To an Athlete Dying Young
The time you won your town the race
We chaired you through the market-place;
Man and boy stood cheering by,
And home we brought you shoulder-high.
To-day, the road all runners come,
Shoulder-high we bring you home,
And set you at your threshold down,
Townsman of a stiller town.
Smart lad, to slip betimes away
From fields were glory does not stay
And early though the laurel grows
It withers quicker than the rose.
Eyes the shady night has shut
Cannot see the record cut,
And silence sounds no worse than cheers
After earth has stopped the ears:
Now you will not swell the rout
Of lads that wore their honours out,
Runners whom renown outran
And the name died before the man.
So set, before its echoes fade,
The fleet foot on the sill of shade,
And hold to the low lintel up
The still-defended challenge-cup.
And round that early-laurelled head
Will flock to gaze the strengthless dead,
And find unwithered on its curls
The garland briefer than a girl’s.
– AE Housman
Housman was not a great poet. Housman was a competent compiler of couplets, but his poems are didactic, dry and obvious. While technically adequate, his poetry lacks the ambiguity and depth, and often the emotional honesty, to really sing out as great poetry. “To an Athlete Dying Young” is probably his best poem, and it has a certain resonance for those who have watched Meryl Streep (as Karen Blixen) use it to haltingly eulogize Robert Redford (as Dennis Finch-Hatton) in the movie version of “Out of Africa”.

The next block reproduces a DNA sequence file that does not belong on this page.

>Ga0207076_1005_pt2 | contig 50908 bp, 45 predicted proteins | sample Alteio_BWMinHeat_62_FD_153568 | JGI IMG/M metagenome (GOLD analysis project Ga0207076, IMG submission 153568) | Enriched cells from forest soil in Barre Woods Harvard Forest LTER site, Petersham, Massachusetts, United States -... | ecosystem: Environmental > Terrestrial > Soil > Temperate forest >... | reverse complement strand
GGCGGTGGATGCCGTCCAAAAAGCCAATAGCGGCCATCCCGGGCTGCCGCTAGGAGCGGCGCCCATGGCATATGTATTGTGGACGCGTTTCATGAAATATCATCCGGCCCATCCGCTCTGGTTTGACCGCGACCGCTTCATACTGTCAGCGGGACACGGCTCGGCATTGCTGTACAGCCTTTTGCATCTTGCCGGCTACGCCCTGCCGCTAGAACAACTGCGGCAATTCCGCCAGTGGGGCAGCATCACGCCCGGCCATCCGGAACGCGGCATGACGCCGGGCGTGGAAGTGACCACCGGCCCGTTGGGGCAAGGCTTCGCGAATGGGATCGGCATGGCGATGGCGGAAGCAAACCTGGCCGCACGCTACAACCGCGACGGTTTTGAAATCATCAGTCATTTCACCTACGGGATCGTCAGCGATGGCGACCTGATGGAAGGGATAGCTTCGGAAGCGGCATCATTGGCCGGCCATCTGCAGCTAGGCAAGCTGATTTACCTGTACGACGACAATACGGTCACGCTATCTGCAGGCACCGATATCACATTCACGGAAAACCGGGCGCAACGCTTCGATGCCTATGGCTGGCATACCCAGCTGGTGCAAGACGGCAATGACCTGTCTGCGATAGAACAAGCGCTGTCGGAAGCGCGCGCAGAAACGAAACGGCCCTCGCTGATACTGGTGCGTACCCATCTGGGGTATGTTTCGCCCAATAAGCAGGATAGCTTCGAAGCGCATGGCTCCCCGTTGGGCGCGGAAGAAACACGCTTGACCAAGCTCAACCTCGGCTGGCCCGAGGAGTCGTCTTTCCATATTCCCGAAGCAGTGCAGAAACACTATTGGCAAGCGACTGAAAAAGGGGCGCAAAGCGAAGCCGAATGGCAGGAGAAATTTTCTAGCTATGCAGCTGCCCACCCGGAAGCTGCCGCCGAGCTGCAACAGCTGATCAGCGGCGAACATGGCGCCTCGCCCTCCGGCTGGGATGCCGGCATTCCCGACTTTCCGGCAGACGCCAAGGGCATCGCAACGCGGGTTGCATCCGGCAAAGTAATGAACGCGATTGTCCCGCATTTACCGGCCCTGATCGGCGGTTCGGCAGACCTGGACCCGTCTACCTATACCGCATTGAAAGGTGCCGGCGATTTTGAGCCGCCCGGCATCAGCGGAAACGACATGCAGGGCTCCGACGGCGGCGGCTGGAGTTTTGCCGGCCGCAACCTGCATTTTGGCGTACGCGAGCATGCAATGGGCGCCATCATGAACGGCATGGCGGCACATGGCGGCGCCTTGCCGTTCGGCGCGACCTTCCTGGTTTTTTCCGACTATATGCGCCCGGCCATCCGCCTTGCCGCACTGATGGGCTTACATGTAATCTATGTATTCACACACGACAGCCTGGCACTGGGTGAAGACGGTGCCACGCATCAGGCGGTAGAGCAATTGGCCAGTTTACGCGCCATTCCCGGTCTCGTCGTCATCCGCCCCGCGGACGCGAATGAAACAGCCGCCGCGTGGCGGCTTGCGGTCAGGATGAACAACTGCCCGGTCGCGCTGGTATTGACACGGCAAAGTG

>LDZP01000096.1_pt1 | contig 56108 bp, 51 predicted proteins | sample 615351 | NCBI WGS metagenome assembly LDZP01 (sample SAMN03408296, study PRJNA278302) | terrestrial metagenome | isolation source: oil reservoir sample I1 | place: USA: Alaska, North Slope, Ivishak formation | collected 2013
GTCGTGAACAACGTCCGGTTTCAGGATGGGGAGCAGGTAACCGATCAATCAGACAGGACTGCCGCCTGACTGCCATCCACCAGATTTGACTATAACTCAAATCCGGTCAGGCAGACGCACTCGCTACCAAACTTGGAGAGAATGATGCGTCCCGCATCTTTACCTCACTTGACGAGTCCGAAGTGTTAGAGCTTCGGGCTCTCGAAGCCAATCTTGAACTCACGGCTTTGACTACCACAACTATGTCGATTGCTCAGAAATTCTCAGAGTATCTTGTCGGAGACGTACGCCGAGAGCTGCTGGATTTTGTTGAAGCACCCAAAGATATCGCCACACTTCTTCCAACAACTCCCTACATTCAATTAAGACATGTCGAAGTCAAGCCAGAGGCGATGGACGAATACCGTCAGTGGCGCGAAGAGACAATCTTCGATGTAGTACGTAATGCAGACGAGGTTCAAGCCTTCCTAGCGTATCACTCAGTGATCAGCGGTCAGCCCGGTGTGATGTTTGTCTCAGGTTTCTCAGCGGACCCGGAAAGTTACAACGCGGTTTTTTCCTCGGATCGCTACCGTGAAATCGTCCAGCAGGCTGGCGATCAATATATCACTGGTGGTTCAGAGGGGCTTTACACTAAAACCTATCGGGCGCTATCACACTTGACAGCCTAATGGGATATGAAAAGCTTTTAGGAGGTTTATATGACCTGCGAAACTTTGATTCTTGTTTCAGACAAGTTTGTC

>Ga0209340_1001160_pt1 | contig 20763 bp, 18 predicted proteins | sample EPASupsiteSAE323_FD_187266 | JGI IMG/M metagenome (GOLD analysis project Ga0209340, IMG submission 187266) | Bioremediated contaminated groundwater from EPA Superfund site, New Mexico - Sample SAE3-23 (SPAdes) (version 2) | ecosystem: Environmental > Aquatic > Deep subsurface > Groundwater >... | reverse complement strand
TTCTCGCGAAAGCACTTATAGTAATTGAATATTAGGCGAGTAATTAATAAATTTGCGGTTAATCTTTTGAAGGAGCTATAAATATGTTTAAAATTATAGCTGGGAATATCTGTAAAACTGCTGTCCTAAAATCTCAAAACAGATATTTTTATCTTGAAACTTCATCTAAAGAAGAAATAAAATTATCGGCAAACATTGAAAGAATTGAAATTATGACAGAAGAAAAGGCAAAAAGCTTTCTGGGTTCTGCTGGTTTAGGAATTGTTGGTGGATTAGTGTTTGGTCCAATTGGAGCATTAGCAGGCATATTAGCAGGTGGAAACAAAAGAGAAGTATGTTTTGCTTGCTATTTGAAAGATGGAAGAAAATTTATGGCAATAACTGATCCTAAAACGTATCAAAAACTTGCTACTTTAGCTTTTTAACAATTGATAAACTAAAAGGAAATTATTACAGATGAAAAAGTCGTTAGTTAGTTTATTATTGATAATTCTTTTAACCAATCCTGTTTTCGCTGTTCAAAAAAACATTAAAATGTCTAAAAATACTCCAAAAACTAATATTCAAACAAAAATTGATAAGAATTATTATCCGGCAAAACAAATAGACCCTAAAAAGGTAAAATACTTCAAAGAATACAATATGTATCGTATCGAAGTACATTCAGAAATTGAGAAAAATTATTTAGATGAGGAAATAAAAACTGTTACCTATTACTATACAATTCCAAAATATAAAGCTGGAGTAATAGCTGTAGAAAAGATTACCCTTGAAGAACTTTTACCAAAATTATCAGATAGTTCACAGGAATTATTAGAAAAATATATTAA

The strength of the poem lies in the tension between its nursery-rhyme structure of iambic tetrameter couplets and the emotive bleakness of a young person’s death. Adding to its appeal is the fact that the rhyming couplets stick in the reader’s head like a death-praising jingle – this poem is the catchy “Delta Dawn” of morbid, suicidal teens.
Housman was the “gateway drug” to great poetry for me, though. His slim, self-published volume of poems, A Shropshire Lad, may have been the first book of poetry I bought for pleasure instead of as a required text. His poems are understandable, rhythmical, quotable and sometimes even funny. From the poem entitled “Terence, this is stupid stuff“, you get such barroom gems as “malt does more than Milton can / To justify God’s ways to man,” and “Ale, man, ale’s the stuff to drink / For fellows whom it hurts to think.”
As I’ve read and enjoyed more poetry, Housman remains a guilty pleasure. What he lacks in subtlety he makes up in refreshing directness. While too many of his poems in one sitting can leave one yearning for something with more emotional depth and lyrical variation than a greeting card, a few of his poems at a time recall the pleasures of well-worked, clear-meaning verse in a world of atonal opacity.